On Wednesday, a mother of four went to First Unitarian Church looking for sanctuary, worried a visit to see immigration agents could lead to her deportation.
Jeanette Vizguerra was inside that church long before her hearing was set to start at the ICE center in Centennial, Colorado.
Vizguerra has been in the U.S. for more than 20 years, but still has not learned to speak English and spoke to the media via interpreter.
She was convicted of falsifying documents and entering the country illegally, both misdemeanors.
"I did not make this decision lightly," Vizguerra said through an interpreter on Wednesday. "I was thinking about it for weeks, but I think I made the right decision in coming here instead of going to the immigrations office today."
A judge ruled she could no longer stay after her hearing. For now she will take sanctuary at the church. She's not sure for how long, or if she'll ever get permission to live in America legally.
Vizguerra is the second person to seek sanctuary to avoid deportation in the same church.
Starting in 2014, local TV media produced several stories about a father of two who spent 9 months at the dame First Unitarian church to avoid deportation.
It's been more than a year since Arturo Hernandez Garcia felt he could leave the church and continue living in the Denver area with his family. After the election, however, he's no longer sure if immigration authorities will change their minds about his case.
"I'm worried that any time we can be arrested," Hernandez Garcia said.
Hernandez Garcia faced an assault-related charge a few years back, but was found not guilty. However, that's how federal authorities were tipped of his visa expired.
By 2015, ICE decided not to re-open his case and declared him low priority for deportation, so he left the church. Now, Hernandez Garcia says that letter he received from ICE is his only protection.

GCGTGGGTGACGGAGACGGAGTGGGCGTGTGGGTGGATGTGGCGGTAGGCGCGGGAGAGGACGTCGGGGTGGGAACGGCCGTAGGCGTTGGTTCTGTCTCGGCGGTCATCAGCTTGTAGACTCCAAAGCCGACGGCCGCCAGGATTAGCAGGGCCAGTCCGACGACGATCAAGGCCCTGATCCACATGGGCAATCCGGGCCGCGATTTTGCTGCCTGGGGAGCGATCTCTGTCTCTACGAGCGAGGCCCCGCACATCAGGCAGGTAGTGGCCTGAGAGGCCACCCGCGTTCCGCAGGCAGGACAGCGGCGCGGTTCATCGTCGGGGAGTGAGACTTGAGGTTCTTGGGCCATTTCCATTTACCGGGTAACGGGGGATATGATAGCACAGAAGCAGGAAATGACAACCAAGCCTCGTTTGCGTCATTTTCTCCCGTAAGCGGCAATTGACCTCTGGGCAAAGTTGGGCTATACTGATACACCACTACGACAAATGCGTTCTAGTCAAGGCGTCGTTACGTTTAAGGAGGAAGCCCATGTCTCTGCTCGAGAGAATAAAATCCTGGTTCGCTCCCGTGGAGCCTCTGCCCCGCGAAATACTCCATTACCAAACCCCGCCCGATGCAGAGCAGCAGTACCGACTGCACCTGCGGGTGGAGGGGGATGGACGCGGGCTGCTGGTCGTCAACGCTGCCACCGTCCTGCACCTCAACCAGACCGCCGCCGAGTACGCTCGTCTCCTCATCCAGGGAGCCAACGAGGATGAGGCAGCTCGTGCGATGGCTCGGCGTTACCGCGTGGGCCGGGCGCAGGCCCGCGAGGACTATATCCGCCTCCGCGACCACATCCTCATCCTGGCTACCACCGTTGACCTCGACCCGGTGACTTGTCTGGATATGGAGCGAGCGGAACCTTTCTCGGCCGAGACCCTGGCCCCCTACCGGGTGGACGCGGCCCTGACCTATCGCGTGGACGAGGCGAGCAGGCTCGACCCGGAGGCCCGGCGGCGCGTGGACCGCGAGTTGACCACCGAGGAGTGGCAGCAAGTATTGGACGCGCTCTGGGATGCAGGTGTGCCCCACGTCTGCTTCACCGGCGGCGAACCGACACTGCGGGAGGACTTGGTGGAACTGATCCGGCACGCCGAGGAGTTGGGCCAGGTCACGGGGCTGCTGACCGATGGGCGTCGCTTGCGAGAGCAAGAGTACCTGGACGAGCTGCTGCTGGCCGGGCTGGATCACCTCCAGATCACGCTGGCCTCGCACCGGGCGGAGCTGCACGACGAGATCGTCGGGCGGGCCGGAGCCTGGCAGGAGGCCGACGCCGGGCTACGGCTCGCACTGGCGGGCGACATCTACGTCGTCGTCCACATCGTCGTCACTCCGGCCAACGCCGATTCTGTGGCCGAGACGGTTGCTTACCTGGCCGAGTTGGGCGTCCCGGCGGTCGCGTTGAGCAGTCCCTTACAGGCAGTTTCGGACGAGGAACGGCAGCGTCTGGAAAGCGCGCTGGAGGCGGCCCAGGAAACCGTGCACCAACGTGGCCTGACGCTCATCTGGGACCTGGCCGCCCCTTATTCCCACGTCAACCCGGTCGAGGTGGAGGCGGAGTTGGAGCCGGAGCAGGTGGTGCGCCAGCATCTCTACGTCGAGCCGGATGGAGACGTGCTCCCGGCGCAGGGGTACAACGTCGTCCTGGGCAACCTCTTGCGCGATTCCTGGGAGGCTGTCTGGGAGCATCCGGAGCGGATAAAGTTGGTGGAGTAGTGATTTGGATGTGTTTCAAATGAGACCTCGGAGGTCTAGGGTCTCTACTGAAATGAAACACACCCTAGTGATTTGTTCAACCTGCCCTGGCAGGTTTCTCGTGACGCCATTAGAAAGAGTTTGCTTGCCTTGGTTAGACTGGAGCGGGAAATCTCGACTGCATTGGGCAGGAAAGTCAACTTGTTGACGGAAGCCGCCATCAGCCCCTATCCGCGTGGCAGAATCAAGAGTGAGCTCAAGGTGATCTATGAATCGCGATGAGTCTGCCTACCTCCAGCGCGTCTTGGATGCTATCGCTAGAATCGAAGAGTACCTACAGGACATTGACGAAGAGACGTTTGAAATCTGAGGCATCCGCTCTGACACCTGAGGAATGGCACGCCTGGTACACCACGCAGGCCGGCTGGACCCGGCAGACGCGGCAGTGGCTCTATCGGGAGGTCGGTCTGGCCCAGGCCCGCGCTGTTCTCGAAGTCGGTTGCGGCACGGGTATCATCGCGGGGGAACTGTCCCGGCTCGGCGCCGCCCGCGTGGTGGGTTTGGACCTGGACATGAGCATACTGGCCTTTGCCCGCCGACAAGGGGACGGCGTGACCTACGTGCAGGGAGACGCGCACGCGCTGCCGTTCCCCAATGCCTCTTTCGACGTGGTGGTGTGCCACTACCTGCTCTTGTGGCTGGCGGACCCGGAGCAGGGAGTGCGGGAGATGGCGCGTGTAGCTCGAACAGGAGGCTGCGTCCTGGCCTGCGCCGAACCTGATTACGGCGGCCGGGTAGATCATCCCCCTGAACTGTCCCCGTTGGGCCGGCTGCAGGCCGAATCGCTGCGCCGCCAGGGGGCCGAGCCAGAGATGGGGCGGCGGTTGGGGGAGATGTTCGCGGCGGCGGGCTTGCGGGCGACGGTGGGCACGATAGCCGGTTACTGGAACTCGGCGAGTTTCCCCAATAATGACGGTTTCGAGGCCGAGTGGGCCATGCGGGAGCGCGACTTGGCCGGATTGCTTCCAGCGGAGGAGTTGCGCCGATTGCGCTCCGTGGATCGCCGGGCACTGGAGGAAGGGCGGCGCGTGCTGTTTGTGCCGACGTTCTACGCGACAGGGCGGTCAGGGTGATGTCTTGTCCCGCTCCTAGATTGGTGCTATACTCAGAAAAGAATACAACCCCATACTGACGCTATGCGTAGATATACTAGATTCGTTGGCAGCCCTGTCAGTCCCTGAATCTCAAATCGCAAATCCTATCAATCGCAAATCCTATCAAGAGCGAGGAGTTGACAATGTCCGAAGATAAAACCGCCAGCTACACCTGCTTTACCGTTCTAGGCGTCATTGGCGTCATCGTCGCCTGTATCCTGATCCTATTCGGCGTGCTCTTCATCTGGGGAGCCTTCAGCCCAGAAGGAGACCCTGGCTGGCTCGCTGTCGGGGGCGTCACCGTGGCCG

He's still fighting with his lawyer to stay in the Denver area, which has been home for the last 17 years.
Garcia says his case for a visa is essentially stuck in the same place as when he left the church in 2015.
He says Vizguerra was among the first people to rally support for him when he was in a similar situation. He says since then, ICE hasn't contacted him.
Denver Mayor Michael Hancock offered words of support to these people but says there is nothing the city can do because it is a federal matter.
Local residents, however, feel differently. "I had a traffic ticket and I failed to appear" said Joe Smith, "Cops came through my front door and took me out by force because I didn't show up. Why does she get away with violating a court order but the rest of us don't?"
Ellen Gianelli said "Why hasn't she learned our language? She's been here twenty years and didn't even learn to speak English. She doesn't want to be an "American" she just wants to be __ IN__ America. Throw her out."
ICE Officials we spoke to made clear "Harboring a person known to be in the United States unlawfully is a federal criminal Felony. The church is opening itself up to being criminally prosecuted by allowing that person to stay there. They can also lose their tax exempt status for committing a crime."